Credentials: Bosh was a pioneering small-ball center for the Miami Heat during two championship runs after joining forces with LeBron James and Dwyane Wade in what came to be known as the Flying Death Machine. He excelled on both ends of the court and was one of the few players who truly meant it when he said he would sacrifice personal statistics to win championships. Even if his numbers do not tell a complete story, he was still named to 11 consecutive All-Star Games, won a gold medal and averaged 19.2 points and 8.5 rebounds in a 13-year career that ended when he was31 because of medical problems. That he was reasserting himself as a superstar in Miami after James’s departure made his early exit even more frustrating.

The case against him: Seen by many as the weakest link in the Big Three — not that many players could stand up to a comparison to James and Wade — Bosh did not dominate in a flashy way, and his years of being the best player for the Toronto Raptors were quickly forgotten by those who chose to view him as a role player.

Backup: Kevin Love (67.6 percent chance of induction)

Small Forward

Hall of Fame probability: 98.2 percent

Credentials: The 22nd leading scorer in N.B.A. history, Anthony led Syracuse to an N.C.A.A. championship, was a key player and leader of three gold-medal-winning Olympic teams and was named to 10 All-Star teams and six All-N.B.A. teams. He has career averages of 24.1 points and 6.5 rebounds a game.

The case against him: Never a model of efficiency, even on offense, Anthony has most often been questioned for a lack of defensive effort. He also gets dinged for his clashes with several coaches and teammates. His teams have made the playoffs 11 times, but have advanced to the second round just twice and the conference finals just once.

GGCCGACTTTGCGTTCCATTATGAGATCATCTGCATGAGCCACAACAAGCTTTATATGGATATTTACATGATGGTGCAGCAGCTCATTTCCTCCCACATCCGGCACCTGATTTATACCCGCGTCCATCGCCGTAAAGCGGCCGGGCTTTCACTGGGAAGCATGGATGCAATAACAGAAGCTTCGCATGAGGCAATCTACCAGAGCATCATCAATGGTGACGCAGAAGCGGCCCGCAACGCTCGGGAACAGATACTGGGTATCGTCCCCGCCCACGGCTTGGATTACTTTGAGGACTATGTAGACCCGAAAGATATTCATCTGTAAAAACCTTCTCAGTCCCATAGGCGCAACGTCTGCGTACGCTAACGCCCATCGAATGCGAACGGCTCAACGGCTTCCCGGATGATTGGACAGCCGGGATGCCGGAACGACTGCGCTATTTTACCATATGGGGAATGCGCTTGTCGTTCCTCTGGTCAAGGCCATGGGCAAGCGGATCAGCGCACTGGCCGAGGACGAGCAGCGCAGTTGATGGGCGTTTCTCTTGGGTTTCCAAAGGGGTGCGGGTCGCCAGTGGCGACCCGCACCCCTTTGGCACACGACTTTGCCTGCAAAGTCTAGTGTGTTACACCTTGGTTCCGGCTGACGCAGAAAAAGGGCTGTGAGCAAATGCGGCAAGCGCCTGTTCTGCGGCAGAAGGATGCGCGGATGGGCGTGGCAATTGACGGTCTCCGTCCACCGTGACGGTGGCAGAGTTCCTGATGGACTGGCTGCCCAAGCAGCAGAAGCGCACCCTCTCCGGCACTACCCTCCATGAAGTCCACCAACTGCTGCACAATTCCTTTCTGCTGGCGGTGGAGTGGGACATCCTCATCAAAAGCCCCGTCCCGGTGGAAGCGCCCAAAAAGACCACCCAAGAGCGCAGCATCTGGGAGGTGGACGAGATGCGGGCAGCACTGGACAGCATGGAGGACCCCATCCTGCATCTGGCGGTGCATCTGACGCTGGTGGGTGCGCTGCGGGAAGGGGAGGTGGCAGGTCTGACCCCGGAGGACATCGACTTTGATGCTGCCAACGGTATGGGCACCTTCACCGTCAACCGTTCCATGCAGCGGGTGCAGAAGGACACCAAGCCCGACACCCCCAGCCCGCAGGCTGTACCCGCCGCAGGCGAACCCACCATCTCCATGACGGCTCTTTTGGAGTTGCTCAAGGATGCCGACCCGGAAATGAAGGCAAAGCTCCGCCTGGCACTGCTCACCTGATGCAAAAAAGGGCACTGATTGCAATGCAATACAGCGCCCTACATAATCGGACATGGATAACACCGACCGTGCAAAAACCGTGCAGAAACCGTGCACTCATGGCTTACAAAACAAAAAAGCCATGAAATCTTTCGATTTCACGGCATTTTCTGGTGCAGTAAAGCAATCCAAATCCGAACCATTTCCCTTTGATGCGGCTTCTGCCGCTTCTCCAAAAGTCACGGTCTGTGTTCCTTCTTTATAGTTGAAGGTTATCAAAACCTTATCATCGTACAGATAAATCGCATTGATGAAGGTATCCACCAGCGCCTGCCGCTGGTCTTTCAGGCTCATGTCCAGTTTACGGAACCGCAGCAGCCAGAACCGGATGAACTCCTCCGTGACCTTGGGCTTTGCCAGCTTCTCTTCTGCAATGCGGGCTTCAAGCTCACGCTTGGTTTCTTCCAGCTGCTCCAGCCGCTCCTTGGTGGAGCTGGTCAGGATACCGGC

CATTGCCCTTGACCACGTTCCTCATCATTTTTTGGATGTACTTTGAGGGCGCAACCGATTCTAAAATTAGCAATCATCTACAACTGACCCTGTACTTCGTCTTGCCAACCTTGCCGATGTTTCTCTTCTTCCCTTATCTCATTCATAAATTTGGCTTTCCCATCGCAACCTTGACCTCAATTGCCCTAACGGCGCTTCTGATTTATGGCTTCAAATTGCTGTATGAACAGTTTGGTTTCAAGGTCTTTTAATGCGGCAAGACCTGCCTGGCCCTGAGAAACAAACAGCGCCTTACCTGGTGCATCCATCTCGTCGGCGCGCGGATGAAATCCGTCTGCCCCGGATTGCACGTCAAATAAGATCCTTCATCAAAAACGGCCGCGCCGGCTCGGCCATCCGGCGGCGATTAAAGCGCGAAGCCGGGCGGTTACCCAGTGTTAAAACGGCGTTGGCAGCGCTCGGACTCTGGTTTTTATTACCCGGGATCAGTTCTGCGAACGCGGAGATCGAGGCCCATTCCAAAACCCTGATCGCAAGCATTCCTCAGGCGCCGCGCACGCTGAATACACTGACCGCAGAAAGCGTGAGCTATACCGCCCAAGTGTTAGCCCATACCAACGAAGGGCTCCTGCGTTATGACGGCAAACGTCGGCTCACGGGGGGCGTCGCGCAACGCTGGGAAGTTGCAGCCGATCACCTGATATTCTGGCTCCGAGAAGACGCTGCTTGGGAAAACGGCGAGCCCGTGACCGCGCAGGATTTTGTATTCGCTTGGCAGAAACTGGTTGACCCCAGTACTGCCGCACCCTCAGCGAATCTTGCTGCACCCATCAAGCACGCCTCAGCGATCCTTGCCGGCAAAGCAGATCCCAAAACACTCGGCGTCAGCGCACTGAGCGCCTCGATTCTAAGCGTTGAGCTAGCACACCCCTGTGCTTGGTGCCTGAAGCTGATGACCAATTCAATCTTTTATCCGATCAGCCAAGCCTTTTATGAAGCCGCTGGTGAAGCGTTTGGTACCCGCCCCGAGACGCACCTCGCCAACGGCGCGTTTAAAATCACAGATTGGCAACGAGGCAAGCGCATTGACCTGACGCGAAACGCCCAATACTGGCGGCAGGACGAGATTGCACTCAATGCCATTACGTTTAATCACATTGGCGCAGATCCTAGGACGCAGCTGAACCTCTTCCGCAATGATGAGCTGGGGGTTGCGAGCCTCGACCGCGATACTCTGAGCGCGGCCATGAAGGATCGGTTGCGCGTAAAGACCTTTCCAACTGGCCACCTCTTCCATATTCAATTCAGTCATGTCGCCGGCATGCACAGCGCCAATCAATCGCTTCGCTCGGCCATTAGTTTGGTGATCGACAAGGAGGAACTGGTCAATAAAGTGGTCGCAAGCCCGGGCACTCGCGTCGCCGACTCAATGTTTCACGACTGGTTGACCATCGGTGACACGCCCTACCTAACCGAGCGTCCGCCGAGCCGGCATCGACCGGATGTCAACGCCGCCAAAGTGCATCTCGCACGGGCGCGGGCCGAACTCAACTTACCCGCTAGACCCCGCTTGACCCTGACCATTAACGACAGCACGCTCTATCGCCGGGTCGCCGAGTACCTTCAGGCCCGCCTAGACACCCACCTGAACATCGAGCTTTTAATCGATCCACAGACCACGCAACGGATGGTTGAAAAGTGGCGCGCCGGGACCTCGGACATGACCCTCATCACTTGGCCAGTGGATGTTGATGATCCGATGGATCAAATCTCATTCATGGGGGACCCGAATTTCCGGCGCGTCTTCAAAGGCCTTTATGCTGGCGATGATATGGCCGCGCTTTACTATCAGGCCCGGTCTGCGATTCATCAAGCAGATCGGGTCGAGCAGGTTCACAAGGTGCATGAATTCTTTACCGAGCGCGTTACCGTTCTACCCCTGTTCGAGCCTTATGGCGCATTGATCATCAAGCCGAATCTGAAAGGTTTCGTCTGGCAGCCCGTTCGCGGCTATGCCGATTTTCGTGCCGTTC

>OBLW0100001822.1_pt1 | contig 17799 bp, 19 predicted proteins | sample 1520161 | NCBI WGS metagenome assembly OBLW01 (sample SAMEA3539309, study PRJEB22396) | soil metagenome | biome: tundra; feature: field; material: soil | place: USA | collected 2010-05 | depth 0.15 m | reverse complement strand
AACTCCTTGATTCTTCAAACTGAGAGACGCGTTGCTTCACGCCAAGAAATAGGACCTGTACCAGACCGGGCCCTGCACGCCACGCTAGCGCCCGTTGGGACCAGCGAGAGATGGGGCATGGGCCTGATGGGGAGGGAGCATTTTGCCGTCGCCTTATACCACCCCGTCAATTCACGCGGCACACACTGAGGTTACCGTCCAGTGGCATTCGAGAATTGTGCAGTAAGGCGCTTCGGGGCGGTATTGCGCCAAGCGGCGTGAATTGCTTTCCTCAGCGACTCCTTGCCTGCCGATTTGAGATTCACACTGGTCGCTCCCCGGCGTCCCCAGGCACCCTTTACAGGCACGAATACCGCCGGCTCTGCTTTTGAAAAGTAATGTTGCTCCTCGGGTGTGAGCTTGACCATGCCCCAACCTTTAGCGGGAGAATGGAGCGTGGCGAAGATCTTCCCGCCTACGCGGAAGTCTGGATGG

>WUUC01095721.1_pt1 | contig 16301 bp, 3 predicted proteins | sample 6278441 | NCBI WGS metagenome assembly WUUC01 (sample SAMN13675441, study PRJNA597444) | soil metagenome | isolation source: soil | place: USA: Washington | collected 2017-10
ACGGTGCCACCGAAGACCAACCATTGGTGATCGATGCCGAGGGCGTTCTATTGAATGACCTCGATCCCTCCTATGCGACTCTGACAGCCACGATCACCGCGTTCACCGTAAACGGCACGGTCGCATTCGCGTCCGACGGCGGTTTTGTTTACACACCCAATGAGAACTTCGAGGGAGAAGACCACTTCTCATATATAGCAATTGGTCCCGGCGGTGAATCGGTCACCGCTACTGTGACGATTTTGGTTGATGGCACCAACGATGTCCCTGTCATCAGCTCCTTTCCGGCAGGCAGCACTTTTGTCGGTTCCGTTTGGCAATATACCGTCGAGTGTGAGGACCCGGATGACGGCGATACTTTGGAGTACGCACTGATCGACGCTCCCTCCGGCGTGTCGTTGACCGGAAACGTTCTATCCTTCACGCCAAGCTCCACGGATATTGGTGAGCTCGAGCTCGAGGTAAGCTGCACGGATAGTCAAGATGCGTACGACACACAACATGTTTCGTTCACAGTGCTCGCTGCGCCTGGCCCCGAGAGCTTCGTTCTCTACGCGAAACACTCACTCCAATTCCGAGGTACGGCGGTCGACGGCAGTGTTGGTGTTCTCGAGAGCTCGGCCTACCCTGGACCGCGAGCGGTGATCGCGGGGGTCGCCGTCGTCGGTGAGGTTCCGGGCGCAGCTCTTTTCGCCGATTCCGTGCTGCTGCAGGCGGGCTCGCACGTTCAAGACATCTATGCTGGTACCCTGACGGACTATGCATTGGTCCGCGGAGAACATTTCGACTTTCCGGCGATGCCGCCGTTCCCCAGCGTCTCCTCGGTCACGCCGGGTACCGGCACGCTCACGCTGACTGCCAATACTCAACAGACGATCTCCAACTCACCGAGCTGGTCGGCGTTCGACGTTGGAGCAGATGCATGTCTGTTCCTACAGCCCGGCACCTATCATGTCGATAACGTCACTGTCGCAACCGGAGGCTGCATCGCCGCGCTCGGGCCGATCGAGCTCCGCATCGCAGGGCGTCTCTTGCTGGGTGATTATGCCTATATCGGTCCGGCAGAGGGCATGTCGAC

Backup: Beyond Vince Carter, who has spent more time at shooting guard than small forward, there isn’t another small forward to compete with Anthony for this spot.

Shooting Guard

Hall of Fame probability: 94.6 percent

Credentials: He jumped over the head of a 7-foot-2 center for a dunk during the 2000 Olympics. He was also named to eight All-Star teams, won a Rookie of the Year Award, won a slam dunk contest and averaged 25 or more points a game in four different seasons (and 17.7 points a game for the entirety of his career, which is at 20 years). And it should be mentioned again that he jumped over the head of a 7-foot-2 center for a dunk during the 2000 Olympics.

The case against him: His explosive start in Toronto, which extended into his time with the Nets, gave way to a much quieter latter half of his career, in which he dunked less and played more with his head than his body. He has also never advanced beyond the conference finals.

Backup: Joe Johnson (50.6 percent chance of induction)

Point Guard

Hall of Fame probability: 99.9 percent

Credentials: Paul is widely regarded as one of the finest point guards to step on a court. He has been named to eight All-N.B.A. teams, nine All-Star teams and nine all-defensive teams; won a Rookie of the Year Award; led the N.B.A. in steals six times and in assists four times; and he has two Olympic gold medals. He even managed a late-career surprise by seamlessly fitting into Coach Mike D’Antoni’s system in Houston, raising the Rockets from a good team to the only legitimate challenger to the Golden State Warriors in the N.B.A. And he’s not done yet.

The case against him: Until last season, Paul’s teams had never advanced to a conference final, let alone an N.B.A. finals, and many considered that a failure that landed on his shoulders as the Clippers had talent to spare in several of his seasons in Los Angeles.

Backups: Russell Westbrook (99.1 percent chance of induction), Tony Parker (93.9 percent).